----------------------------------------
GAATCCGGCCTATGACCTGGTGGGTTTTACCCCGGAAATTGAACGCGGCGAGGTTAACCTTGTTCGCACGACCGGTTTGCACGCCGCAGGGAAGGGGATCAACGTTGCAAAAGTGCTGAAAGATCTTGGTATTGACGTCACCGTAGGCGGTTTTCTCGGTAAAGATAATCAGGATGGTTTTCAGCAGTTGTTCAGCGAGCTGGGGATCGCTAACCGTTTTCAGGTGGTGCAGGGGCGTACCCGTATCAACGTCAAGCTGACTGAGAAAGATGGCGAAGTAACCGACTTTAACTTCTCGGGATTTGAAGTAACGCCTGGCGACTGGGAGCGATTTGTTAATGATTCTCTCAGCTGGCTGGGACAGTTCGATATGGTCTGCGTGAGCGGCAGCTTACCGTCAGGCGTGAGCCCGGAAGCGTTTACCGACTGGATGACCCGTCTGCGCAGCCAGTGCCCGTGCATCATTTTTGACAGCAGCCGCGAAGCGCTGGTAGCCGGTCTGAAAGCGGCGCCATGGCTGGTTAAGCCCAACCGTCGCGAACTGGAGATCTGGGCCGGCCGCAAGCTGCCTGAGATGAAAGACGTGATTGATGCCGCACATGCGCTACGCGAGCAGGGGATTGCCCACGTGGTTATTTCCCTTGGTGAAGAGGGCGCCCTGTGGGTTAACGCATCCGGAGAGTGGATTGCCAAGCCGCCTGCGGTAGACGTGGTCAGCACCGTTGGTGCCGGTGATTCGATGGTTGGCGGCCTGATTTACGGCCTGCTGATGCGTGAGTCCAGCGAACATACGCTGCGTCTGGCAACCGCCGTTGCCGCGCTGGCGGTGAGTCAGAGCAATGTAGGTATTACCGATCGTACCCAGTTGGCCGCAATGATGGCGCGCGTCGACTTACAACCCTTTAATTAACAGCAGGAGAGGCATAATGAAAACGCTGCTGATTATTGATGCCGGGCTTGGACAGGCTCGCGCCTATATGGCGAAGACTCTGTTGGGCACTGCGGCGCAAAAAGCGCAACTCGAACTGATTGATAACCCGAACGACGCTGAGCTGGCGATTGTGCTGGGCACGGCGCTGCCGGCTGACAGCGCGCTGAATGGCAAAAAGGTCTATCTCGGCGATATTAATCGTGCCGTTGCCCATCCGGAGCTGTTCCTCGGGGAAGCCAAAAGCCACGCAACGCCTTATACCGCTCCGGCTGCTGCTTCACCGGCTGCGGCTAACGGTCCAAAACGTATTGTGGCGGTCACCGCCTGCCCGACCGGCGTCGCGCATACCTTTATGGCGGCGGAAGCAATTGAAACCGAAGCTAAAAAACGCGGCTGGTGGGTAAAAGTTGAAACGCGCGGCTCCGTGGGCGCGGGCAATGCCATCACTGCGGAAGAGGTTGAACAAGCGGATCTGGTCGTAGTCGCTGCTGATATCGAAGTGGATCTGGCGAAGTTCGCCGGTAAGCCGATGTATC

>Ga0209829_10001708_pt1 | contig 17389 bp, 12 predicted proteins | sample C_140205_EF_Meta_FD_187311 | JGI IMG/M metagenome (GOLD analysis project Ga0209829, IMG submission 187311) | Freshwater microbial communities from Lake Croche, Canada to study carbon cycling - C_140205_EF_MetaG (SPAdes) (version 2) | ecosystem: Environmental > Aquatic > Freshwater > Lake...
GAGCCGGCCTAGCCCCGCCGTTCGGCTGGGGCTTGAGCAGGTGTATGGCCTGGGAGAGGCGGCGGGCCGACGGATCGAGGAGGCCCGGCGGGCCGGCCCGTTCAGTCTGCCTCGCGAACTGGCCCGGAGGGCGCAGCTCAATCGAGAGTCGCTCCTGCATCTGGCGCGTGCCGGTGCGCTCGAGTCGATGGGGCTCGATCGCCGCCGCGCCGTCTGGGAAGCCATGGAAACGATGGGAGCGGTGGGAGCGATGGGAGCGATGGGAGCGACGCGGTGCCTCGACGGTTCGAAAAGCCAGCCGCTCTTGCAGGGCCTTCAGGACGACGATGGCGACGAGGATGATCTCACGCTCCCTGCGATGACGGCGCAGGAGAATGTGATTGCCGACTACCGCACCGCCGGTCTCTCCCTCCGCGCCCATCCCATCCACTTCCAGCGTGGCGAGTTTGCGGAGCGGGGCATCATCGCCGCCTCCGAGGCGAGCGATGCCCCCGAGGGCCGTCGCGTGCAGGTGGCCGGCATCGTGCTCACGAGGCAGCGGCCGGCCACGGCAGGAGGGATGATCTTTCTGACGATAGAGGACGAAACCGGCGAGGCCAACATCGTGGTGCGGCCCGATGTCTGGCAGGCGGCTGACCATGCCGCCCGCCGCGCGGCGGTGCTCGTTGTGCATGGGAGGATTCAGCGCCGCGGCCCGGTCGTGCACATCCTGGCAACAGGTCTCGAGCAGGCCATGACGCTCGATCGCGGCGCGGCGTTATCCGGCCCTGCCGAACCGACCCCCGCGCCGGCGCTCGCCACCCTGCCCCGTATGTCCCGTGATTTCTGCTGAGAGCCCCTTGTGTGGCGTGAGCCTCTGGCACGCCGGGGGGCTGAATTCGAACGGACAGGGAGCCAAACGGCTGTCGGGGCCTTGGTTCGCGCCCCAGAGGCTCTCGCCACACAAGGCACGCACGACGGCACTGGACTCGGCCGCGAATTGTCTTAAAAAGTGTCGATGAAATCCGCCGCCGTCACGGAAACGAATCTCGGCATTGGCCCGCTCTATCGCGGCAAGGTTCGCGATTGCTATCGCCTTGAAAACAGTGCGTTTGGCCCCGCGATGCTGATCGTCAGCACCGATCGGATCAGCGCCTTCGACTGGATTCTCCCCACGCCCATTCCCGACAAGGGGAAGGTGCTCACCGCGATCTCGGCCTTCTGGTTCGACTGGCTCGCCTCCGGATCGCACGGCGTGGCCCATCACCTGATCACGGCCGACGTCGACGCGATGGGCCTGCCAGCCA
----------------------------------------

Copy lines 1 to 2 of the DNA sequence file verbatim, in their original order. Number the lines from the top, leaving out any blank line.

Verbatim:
GAATCCGGCCTATGACCTGGTGGGTTTTACCCCGGAAATTGAACGCGGCGAGGTTAACCTTGTTCGCACGACCGGTTTGCACGCCGCAGGGAAGGGGATCAACGTTGCAAAAGTGCTGAAAGATCTTGGTATTGACGTCACCGTAGGCGGTTTTCTCGGTAAAGATAATCAGGATGGTTTTCAGCAGTTGTTCAGCGAGCTGGGGATCGCTAACCGTTTTCAGGTGGTGCAGGGGCGTACCCGTATCAACGTCAAGCTGACTGAGAAAGATGGCGAAGTAACCGACTTTAACTTCTCGGGATTTGAAGTAACGCCTGGCGACTGGGAGCGATTTGTTAATGATTCTCTCAGCTGGCTGGGACAGTTCGATATGGTCTGCGTGAGCGGCAGCTTACCGTCAGGCGTGAGCCCGGAAGCGTTTACCGACTGGATGACCCGTCTGCGCAGCCAGTGCCCGTGCATCATTTTTGACAGCAGCCGCGAAGCGCTGGTAGCCGGTCTGAAAGCGGCGCCATGGCTGGTTAAGCCCAACCGTCGCGAACTGGAGATCTGGGCCGGCCGCAAGCTGCCTGAGATGAAAGACGTGATTGATGCCGCACATGCGCTACGCGAGCAGGGGATTGCCCACGTGGTTATTTCCCTTGGTGAAGAGGGCGCCCTGTGGGTTAACGCATCCGGAGAGTGGATTGCCAAGCCGCCTGCGGTAGACGTGGTCAGCACCGTTGGTGCCGGTGATTCGATGGTTGGCGGCCTGATTTACGGCCTGCTGATGCGTGAGTCCAGCGAACATACGCTGCGTCTGGCAACCGCCGTTGCCGCGCTGGCGGTGAGTCAGAGCAATGTAGGTATTACCGATCGTACCCAGTTGGCCGCAATGATGGCGCGCGTCGACTTACAACCCTTTAATTAACAGCAGGAGAGGCATAATGAAAACGCTGCTGATTATTGATGCCGGGCTTGGACAGGCTCGCGCCTATATGGCGAAGACTCTGTTGGGCACTGCGGCGCAAAAAGCGCAACTCGAACTGATTGATAACCCGAACGACGCTGAGCTGGCGATTGTGCTGGGCACGGCGCTGCCGGCTGACAGCGCGCTGAATGGCAAAAAGGTCTATCTCGGCGATATTAATCGTGCCGTTGCCCATCCGGAGCTGTTCCTCGGGGAAGCCAAAAGCCACGCAACGCCTTATACCGCTCCGGCTGCTGCTTCACCGGCTGCGGCTAACGGTCCAAAACGTATTGTGGCGGTCACCGCCTGCCCGACCGGCGTCGCGCATACCTTTATGGCGGCGGAAGCAATTGAAACCGAAGCTAAAAAACGCGGCTGGTGGGTAAAAGTTGAAACGCGCGGCTCCGTGGGCGCGGGCAATGCCATCACTGCGGAAGAGGTTGAACAAGCGGATCTGGTCGTAGTCGCTGCTGATATCGAAGTGGATCTGGCGAAGTTCGCCGGTAAGCCGATGTATC

>Ga0209829_10001708_pt1 | contig 17389 bp, 12 predicted proteins | sample C_140205_EF_Meta_FD_187311 | JGI IMG/M metagenome (GOLD analysis project Ga0209829, IMG submission 187311) | Freshwater microbial communities from Lake Croche, Canada to study carbon cycling - C_140205_EF_MetaG (SPAdes) (version 2) | ecosystem: Environmental > Aquatic > Freshwater > Lake...